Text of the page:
Influence of the Relationship between Social Support and Independent-Construal of Self on Depression and Anxiety among Japanese Workers
|Yukihiro Takagishi1*, Masatsugu Sakata2, Fumiko Ueda3 and Toshinori Kitamura4|
|1Kumamoto University Health Care Center, Japan|
|2Yoshida Hospital, Japan|
|3Kumamoto City Child Consultation Center, Japan|
|4Kitamura Mental Health Institute, Japan|
|*Corresponding Author :||Dr. Yukihiro Takagishi
Health Care Center
Kumamoto University, 2-40-1 Kurokami
Kumamoto, Japan 860-0862
E-mail: [email protected]
|Received November 18, 2011; Accepted December 19, 2011; Published December 21, 2011|
|Citation: Takagishi Y, Sakata M, Ueda F, Kitamura T (2011) Influence of the Relationship between Social Support and Independent-Construal of Self on Depression & Anxiety among Japanese Workers. J Depress Anxiety 1:104. doi:10.4172/2167-1044.1000104|
|Copyright: © 2011 Takagishi Y, et al. This is an open-access article distributed under the terms of the Creative Commons Attribution License, which permits unrestricted use, distribution, and reproduction in any medium, provided the original author and source are credited.|
Background:Independent-interdependent self-construal is one of the constructs related to self-definition. Independent self-construal is defined as having clear boundaries between self and others and giving greater weight to personal goals as opposed to group goals; interpersonal self-construal, on the other hand, refers to maintaining harmonious, cooperative relationships with others. Previous research has shown that self-construals are related to mental health issues.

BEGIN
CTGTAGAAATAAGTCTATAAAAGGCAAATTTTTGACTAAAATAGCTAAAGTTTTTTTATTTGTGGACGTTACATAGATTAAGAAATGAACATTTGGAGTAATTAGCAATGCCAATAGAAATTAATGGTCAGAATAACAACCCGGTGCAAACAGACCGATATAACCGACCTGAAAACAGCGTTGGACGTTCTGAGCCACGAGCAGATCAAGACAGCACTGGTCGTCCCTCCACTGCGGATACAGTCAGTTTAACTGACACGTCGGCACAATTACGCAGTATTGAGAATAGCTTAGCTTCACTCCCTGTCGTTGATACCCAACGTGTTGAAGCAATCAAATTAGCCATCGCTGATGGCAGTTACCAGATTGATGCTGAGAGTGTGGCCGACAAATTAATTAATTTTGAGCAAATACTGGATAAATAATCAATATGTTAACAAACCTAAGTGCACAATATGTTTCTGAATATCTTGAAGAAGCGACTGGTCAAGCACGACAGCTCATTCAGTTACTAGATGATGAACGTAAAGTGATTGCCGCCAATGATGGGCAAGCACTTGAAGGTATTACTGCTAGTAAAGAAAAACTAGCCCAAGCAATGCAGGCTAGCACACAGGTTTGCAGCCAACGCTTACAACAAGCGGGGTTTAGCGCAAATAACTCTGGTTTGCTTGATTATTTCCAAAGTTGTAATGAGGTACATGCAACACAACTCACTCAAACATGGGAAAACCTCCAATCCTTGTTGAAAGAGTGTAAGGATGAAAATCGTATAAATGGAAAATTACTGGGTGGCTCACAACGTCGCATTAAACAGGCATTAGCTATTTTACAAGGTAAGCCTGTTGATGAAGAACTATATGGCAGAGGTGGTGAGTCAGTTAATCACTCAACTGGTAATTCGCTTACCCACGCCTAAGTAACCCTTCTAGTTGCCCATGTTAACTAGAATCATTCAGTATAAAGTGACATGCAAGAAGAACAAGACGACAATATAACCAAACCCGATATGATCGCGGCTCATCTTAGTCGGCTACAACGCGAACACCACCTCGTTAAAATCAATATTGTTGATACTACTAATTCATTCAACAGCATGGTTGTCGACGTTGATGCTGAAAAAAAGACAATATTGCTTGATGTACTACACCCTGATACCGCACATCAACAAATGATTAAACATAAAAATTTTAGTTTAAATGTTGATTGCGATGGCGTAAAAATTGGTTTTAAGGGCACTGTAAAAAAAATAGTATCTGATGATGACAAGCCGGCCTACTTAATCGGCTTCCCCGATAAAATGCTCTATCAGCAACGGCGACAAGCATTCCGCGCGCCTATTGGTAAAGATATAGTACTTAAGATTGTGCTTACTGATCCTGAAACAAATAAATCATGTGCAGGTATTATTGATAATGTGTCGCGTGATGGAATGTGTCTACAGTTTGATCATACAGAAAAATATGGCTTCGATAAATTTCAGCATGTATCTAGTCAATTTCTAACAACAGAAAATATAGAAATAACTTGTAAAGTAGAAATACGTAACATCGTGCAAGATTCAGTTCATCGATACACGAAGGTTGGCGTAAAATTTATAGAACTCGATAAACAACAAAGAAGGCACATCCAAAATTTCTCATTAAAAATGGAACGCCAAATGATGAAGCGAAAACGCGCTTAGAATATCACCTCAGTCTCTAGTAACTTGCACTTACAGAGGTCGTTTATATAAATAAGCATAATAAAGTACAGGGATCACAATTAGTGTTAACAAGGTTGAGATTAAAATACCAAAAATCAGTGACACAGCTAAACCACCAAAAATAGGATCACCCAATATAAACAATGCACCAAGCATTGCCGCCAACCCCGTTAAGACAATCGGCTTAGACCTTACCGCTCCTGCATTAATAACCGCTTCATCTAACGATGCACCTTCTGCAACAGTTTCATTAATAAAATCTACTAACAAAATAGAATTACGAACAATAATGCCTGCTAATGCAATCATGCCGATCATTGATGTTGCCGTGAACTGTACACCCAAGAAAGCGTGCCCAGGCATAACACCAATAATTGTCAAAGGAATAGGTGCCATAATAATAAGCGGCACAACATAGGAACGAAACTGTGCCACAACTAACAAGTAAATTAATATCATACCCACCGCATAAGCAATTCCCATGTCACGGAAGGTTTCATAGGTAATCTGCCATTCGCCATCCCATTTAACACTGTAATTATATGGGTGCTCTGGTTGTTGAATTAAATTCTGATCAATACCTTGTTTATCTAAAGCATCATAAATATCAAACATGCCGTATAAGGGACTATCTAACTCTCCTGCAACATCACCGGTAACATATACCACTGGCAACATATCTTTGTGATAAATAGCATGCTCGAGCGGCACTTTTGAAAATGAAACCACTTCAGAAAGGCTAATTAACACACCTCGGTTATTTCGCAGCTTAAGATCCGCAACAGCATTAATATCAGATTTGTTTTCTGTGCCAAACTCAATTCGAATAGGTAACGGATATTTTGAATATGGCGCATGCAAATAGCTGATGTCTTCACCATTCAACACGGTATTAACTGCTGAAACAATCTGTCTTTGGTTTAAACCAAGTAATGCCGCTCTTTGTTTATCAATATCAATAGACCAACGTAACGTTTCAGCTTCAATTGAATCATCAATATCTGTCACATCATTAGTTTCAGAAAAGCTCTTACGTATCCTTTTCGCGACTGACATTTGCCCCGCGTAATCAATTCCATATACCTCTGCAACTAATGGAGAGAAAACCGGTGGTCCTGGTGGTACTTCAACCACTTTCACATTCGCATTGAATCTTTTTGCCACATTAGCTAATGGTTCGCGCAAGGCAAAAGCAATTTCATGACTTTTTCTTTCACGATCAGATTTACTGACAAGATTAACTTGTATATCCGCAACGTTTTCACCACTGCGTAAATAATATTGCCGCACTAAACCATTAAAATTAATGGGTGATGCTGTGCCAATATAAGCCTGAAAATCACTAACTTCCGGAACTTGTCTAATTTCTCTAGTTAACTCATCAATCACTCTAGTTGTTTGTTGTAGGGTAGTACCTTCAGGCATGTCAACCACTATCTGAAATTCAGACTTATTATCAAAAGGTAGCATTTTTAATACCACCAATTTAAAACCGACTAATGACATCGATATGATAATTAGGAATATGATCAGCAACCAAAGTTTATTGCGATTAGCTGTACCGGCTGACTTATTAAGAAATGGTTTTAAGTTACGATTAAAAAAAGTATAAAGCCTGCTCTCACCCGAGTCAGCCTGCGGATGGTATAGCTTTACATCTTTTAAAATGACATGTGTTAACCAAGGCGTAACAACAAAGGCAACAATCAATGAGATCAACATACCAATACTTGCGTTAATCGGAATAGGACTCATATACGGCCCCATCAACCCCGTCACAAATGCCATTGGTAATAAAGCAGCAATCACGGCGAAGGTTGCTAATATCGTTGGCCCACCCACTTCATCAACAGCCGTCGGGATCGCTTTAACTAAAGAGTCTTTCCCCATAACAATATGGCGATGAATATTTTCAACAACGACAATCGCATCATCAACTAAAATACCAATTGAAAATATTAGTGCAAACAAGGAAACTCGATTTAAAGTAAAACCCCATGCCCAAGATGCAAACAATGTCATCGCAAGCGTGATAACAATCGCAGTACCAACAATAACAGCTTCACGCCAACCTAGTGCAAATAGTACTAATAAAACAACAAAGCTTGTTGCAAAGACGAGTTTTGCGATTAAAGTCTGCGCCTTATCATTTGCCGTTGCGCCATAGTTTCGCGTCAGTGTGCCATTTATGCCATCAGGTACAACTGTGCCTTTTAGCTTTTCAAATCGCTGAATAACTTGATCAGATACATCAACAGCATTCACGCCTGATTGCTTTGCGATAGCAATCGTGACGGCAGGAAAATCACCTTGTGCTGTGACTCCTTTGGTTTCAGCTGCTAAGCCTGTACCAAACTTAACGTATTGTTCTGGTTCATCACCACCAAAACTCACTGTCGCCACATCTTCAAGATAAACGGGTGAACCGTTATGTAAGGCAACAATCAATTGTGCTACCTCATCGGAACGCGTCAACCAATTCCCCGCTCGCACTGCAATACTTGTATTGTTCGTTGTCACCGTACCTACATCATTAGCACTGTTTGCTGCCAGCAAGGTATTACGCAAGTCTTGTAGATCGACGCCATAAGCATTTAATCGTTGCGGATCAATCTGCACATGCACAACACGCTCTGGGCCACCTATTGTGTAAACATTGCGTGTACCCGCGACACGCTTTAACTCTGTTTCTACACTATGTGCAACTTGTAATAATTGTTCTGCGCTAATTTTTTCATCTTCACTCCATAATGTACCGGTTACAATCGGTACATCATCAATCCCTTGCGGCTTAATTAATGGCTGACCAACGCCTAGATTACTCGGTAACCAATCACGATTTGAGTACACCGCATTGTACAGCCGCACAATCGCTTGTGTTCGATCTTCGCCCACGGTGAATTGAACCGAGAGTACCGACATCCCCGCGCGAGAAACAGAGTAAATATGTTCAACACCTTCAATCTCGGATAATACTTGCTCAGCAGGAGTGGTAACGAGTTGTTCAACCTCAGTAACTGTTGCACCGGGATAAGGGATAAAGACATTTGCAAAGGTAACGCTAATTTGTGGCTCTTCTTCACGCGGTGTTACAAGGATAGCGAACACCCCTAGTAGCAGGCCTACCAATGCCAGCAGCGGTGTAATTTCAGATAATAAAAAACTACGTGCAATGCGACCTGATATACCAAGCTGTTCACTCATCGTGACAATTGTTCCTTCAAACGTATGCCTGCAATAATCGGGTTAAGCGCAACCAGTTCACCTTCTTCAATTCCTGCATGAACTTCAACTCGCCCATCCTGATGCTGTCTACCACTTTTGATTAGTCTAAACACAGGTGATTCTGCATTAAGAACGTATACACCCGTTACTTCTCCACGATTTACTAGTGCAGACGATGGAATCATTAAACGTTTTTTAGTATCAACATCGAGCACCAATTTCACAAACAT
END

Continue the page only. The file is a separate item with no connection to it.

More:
Methods: A set of questionnaires measuring self-construal, social support, depression, and anxiety was collected from 532 people working at two different workplaces to examine the relationship between self-construals and social support. The structural equation model (SEM) was used to examine the relationship between the variables in high and low social support groups.
Results and Conclusion: The result of the SEM suggests that independent self-construal mitigated depression and anxiety in the group with more social support. However, there was no reduction effect on depression and anxiety in the group with less social support. In addition, the older the worker, the less likely they were to have anxiety symptoms when in the group with more social support. Self-construal and social support have effects on psychological symptoms via interactions between the two and that the combination of high social support and independent self-construal is a contributing factor for mitigating depression and anxiety.